Unless you’ve been living under a rock, you’ve probably heard about Wieden + Kennedy’s new “Nothing Beats a Londoner” ad for Nike. In case you haven’t had a chance to watch the sports brand’s newest long-form spot, here it is:
Since the release of the advertisement, there has been tremendous love and praise reaching far beyond the intended London community. In the first five days alone, the video’s views on YouTube reached 2.6 million. As Steven Vranakis, executive creative director at Creative Lab, Google, put it, “I’m not even a native Londoner, but I think nothing beats this epic film.” After watching the video (and rewatching it numerous times) I couldn’t agree more. If you’re not convinced after seeing it for yourself, here are a few more reasons why Nike’s Nothing Beats a Londoner ad deserves all the praise:
It makes you feel all the feels.
There are few advertisements out there that give me an emotional reaction like this. As you watch the short film, it takes you on a journey of wanting to rise above competition and adversity, and it’s shot with feelings of optimism and excitement. It’s a story that accurately captures and celebrates a young athlete’s view of living, training, and pursuing their passion in such a diverse city.
Plus, there are plenty of laugh-out-loud moments peppered throughout. Even as a non-athlete, the sentiments resonated with me because every aspect of the ad is intended to feel deeply relatable and authentic.
From a film perspective, it’s an amazing piece of work.
The ad really steps away from the typical tropes of over-the-top big budget advertisements. Filmed on 16mm, it has empathy and grittiness combined with moments of self-deprecating humor. As others have mentioned, the visual aesthetic also calls to mind social media-style filters and memes (like the tears from comedian Michael Dapaah). And with the quick-cut, multi-sports style, each athlete and their sport shines on screen in a much more dynamic way without the piece feeling crowded or unloved.
It’s not your average advertisement.
The ad takes risks that could potentially ruffle feathers, but are pulled off with style and humor. For instance, there are allusions to Peckham’s edgy vibe carried off in the script with the deadpan quip, “What’s wrong with Peckham?” from local rapper Giggs. It also features kids verbally and literally sparring, but there’s an underlying sentiment that they are united as a community of London athletes – all determined in their sport and proud of their city, boroughs aside.
They’ve figured out how to use celebrities without relying on them to carry the story.
Just as other sports brands have started using visionary artists in their advertisements (think Adidas and Kanye West), Nike nailed it with featuring a rising generation of UK music personalities.
Throughout the film, we see artists like Skepta and AJ Tracey, as well as celebrity athletes like Mo Farah, Harry Kane, and Eden Hazard, who join 250+ amateur athletes showing off their skills in everything from ice hockey to boxing.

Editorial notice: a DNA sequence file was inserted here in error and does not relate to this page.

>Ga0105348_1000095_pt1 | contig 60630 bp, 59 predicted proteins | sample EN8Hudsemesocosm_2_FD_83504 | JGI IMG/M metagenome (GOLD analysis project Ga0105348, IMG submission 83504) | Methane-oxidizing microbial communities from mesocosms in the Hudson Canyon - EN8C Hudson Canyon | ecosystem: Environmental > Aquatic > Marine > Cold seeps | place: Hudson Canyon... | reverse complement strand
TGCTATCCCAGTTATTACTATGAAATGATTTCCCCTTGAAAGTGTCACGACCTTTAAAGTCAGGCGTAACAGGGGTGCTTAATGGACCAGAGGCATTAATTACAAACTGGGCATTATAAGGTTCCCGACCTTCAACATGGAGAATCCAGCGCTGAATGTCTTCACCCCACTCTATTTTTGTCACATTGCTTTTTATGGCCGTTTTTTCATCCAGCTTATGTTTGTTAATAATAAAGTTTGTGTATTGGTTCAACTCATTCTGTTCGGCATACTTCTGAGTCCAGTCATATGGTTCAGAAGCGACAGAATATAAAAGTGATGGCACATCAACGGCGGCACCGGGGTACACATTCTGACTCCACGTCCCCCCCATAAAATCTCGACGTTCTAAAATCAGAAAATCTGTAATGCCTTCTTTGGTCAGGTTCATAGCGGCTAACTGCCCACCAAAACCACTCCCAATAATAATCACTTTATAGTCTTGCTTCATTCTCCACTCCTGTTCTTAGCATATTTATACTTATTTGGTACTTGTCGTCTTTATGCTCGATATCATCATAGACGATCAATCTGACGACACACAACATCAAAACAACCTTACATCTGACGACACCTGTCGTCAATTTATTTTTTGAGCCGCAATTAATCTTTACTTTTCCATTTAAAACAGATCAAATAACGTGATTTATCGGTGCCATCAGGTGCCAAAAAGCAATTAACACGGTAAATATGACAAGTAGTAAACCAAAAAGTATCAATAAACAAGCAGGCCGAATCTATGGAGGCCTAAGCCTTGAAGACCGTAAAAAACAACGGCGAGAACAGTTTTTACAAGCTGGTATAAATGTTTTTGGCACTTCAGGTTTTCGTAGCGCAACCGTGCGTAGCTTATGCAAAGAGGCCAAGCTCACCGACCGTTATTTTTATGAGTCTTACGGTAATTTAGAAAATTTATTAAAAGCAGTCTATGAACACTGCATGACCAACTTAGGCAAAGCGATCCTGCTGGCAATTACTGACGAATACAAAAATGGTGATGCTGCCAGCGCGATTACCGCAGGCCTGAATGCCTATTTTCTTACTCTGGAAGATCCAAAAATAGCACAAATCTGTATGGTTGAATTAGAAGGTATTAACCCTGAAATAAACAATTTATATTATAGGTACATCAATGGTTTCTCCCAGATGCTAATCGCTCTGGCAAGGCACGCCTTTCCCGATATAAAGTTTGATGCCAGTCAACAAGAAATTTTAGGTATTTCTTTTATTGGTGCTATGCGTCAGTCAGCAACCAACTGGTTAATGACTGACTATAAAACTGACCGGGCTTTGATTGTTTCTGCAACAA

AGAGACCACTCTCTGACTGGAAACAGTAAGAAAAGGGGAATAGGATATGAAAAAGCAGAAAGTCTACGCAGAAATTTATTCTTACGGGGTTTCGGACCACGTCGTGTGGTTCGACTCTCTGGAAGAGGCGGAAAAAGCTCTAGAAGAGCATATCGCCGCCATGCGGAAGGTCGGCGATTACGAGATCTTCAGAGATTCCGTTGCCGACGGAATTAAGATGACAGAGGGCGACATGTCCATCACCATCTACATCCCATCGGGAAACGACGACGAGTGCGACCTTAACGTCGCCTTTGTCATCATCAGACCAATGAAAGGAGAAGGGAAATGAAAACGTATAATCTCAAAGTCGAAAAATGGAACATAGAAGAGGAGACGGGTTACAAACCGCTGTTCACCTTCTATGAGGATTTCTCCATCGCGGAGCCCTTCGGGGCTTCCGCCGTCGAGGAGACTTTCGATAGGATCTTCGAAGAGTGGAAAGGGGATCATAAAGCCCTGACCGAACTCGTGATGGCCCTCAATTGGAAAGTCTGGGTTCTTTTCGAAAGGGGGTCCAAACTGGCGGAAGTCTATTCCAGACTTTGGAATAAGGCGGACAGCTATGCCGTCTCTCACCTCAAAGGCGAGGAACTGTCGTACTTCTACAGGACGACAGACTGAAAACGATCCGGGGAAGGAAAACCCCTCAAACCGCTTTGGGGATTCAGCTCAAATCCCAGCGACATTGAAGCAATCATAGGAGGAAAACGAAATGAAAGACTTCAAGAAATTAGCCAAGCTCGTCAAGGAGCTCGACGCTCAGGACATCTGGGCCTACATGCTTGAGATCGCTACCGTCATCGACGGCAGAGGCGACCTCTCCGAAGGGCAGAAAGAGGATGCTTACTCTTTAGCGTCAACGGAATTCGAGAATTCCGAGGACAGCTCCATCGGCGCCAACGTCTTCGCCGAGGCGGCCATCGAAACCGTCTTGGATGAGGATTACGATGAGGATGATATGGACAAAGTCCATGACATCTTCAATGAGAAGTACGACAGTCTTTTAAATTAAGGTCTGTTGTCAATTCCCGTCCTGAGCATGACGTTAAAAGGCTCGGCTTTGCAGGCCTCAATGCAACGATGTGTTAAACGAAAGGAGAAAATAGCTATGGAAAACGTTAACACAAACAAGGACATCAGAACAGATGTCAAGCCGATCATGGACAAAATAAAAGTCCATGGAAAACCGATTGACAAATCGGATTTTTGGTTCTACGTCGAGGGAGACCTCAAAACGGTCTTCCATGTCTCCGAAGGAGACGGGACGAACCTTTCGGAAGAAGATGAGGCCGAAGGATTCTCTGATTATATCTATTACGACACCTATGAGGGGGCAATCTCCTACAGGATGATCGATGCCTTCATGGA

Though the celebrities definitely add to the excitement and humor in many ways, they are used with a light touch without over-the-top setups. I’m not going to pretend I can spot everyone involved here (in fact, I had to go back and look many of them up). But what makes this so successful is that the featured talent has credibility with the target audience – they’re their heroes and idols. Plus, their skills and merit are truly inspirational.
It taps into the city’s real culture and people.
When conceptualizing the story for the film, the creative directors noted that Nike is generally known as a top American brand with a rich commercial history. The decision to shoot on 16mm film instead of digital was intentional in order to really capture the texture of the city. This was a top priority if they were to truly represent the city and the people who call it home, and it really shows as the viewer journeys through the various boroughs of London.
But more than making the city a focal point, the 250+ local athletes in London really shine as the main characters of the story. The film begins with a young runner referring to cycling as “light work”, which sets off a series of one-upmanship and increasingly difficult athletic feats.
After tons of research and interviews with the local kids of London, the creatives at W+K saw an amazing, unbeatable attitude with the sort of confidence that you usually see in elite athletes. Overall, these kids really believe that they can do anything as they continue to fight the real-world erosion that can chip away at that kind of determination. The entire film from start to finish truly celebrates the young Londoners in a way we usually celebrate famous athletes, and it holds the kids up as the inspiration for the whole city.
All of this success really started with the initial casting decisions. Instead of casting actors, the creative directors wanted unique authenticity that only comes with choosing young athletes that were chosen for their sports ability and passion above anything else. Plus, they’re all locals.
From start to finish, it’s the people and city that make the ad successful and relatable. From the rowers fighting for first while their parents yell “failure”, to the runner sprinting for two miles through the city streets just to get to training, the ad creates this wonderful contrast of a tight-knit community of athletes while also promoting rivalries among individuals and neighborhoods that all want to be number one. In all of the competitiveness and one-upmanship, there are unifying characteristics that make the city unique, diverse, and just plain cool.